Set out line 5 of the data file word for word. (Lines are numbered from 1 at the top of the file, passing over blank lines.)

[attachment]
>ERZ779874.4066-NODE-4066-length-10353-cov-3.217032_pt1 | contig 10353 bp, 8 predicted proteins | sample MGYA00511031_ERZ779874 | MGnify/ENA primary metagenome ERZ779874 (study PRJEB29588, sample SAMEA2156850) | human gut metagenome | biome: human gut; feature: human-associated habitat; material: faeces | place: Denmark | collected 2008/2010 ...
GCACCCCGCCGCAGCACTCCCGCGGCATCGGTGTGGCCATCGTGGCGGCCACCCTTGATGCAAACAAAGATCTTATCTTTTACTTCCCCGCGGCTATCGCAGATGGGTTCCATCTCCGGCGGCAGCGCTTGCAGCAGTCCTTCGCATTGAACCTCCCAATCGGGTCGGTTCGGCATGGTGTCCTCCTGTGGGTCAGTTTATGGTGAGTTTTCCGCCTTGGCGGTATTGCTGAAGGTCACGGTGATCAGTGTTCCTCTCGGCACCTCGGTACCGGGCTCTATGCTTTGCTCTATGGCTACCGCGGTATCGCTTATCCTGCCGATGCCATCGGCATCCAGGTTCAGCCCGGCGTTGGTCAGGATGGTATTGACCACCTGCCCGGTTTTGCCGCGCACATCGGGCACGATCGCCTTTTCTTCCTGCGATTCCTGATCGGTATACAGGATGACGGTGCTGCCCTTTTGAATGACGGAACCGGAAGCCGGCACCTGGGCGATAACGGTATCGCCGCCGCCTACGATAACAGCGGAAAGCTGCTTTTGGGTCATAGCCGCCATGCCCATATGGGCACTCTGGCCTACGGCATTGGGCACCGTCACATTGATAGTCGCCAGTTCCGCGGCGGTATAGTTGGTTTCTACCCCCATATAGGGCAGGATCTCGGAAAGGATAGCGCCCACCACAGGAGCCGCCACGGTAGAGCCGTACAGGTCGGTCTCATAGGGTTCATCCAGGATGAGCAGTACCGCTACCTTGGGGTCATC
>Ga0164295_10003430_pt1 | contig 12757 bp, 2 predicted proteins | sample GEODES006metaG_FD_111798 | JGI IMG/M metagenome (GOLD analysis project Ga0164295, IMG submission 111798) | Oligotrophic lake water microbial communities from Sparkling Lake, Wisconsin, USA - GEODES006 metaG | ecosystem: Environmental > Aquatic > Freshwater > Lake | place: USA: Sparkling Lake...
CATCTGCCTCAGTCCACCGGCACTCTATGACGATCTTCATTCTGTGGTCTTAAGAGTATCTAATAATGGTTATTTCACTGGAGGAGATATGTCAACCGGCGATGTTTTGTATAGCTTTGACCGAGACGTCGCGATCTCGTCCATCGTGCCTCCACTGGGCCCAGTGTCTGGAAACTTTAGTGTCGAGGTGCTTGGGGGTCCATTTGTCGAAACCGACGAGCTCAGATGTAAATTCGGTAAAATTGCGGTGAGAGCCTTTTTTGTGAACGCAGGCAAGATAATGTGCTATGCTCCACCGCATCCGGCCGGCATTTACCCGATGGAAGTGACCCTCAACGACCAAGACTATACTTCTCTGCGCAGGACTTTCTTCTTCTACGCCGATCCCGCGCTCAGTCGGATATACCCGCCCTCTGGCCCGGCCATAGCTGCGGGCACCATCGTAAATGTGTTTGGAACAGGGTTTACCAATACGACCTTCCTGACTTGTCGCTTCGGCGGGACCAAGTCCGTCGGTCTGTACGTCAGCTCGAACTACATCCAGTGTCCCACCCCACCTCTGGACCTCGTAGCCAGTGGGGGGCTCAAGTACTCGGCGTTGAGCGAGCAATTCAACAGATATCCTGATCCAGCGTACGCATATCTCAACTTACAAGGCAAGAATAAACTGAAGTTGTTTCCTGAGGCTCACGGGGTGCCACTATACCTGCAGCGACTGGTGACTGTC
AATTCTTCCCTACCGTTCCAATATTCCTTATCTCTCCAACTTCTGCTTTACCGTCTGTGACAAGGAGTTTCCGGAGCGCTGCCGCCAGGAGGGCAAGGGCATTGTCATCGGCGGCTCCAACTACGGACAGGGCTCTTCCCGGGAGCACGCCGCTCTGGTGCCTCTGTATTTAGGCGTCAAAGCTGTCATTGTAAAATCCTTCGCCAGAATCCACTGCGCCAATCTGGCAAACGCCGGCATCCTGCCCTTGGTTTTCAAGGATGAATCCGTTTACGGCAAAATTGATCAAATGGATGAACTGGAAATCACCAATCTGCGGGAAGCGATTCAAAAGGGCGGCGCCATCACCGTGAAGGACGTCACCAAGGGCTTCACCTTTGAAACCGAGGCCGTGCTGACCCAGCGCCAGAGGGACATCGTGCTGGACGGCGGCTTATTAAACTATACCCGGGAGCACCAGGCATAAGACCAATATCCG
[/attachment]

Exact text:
AATTCTTCCCTACCGTTCCAATATTCCTTATCTCTCCAACTTCTGCTTTACCGTCTGTGACAAGGAGTTTCCGGAGCGCTGCCGCCAGGAGGGCAAGGGCATTGTCATCGGCGGCTCCAACTACGGACAGGGCTCTTCCCGGGAGCACGCCGCTCTGGTGCCTCTGTATTTAGGCGTCAAAGCTGTCATTGTAAAATCCTTCGCCAGAATCCACTGCGCCAATCTGGCAAACGCCGGCATCCTGCCCTTGGTTTTCAAGGATGAATCCGTTTACGGCAAAATTGATCAAATGGATGAACTGGAAATCACCAATCTGCGGGAAGCGATTCAAAAGGGCGGCGCCATCACCGTGAAGGACGTCACCAAGGGCTTCACCTTTGAAACCGAGGCCGTGCTGACCCAGCGCCAGAGGGACATCGTGCTGGACGGCGGCTTATTAAACTATACCCGGGAGCACCAGGCATAAGACCAATATCCG